The Harvard T.H. Chan School of Public Health Center for Work, Health, & Well-being is a NIOSH Total Worker Health? Center of Excellence. Its mission is to protect and promote the safety, health, and well-being of workers through integrated workplace policies, programs, and practices that foster safe and healthy conditions of work. Building on its systems-level conceptual model centered on the conditions of work, the Center has expanded this model to include employment & labor patterns and the social/political/economic environment. The Center?s three unifying themes, informed by our conceptual model, provide a framework for setting priorities to ensure that our research and dissemination efforts make a difference in improving the conditions of work.
The mission of the National Institute for Occupational Safety and Health (NIOSH) Center for Workers’ Compensation Studies (CWCS) is to maximize the use of workers’ compensation (WC) claims data and systems to improve workplace safety and health through partnerships. This poster presentation will describe recent and ongoing CWCS surveillance and research studies to achieve several key goals (see https://www.cdc.gov/niosh/topics/workercomp/cwcs/publications.html).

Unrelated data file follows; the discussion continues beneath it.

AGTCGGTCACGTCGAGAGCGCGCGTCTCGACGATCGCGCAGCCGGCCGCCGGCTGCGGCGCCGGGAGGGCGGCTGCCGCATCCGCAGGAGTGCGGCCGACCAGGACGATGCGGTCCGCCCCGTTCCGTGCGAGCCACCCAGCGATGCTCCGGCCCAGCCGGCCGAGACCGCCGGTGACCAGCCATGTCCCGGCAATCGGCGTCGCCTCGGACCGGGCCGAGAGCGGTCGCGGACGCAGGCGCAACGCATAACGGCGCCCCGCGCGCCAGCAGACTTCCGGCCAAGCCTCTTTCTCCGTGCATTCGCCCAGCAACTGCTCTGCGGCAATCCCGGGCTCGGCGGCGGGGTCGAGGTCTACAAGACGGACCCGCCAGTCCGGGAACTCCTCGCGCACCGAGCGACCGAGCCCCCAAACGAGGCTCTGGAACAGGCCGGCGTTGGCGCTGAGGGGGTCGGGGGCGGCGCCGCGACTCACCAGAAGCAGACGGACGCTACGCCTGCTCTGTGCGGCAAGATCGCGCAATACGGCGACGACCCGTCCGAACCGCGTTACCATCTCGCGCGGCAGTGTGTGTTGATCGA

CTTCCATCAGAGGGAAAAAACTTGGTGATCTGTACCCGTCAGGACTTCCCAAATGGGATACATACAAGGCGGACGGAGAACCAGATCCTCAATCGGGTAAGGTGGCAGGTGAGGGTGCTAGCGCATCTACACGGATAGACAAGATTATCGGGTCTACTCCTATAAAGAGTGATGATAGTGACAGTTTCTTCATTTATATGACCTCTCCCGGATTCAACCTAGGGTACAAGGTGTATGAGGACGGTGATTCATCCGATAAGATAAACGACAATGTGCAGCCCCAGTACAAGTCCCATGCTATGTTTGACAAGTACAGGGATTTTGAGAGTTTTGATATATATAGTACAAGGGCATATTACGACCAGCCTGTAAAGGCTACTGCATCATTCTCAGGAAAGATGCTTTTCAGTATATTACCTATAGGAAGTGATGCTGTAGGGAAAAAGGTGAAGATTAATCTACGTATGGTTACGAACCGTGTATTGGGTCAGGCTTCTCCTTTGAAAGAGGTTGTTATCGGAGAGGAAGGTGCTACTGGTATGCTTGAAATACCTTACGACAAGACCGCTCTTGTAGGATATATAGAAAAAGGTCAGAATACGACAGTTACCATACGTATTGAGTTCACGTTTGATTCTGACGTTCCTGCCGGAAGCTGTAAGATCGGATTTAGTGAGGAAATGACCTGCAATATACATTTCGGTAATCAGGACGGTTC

This presentation provides information on the mission and function of the National Institute for Occupational Safety and Health?s (NIOSH?s) Cancer, Reproductive, Cardiovascular and Other Chronic Disease Prevention Program (CRC). The poster will describe current research priorities related to reducing and preventing occupational chronic diseases including cancer, cardiovascular disease, renal diseases, and neurological diseases as well as adverse reproductive outcomes. Collaboration with researchers, labor unions, professional and trade associations, and others is critical to the CRC and this poster will help to promote partnerships external to NIOSH.
The COVID-19 pandemic has worsened the nation?s drug overdose epidemic with both forces significantly impacting the safety, health, and well-being of the construction workforce. Our program is engaged in developing strategies to stem the tide of overdose deaths and help the rising numbers of construction workers suffering from opioid misuse disorder and poor mental health during the COVID-19 pandemic. Our findings informed a suite of communication and training interventions, communicating the big picture and systemic issues to construction decision-makers who can change conditions for the workforce. We are also reaching out to the people most affected, those who are struggling with mental health and substance misuse disorder.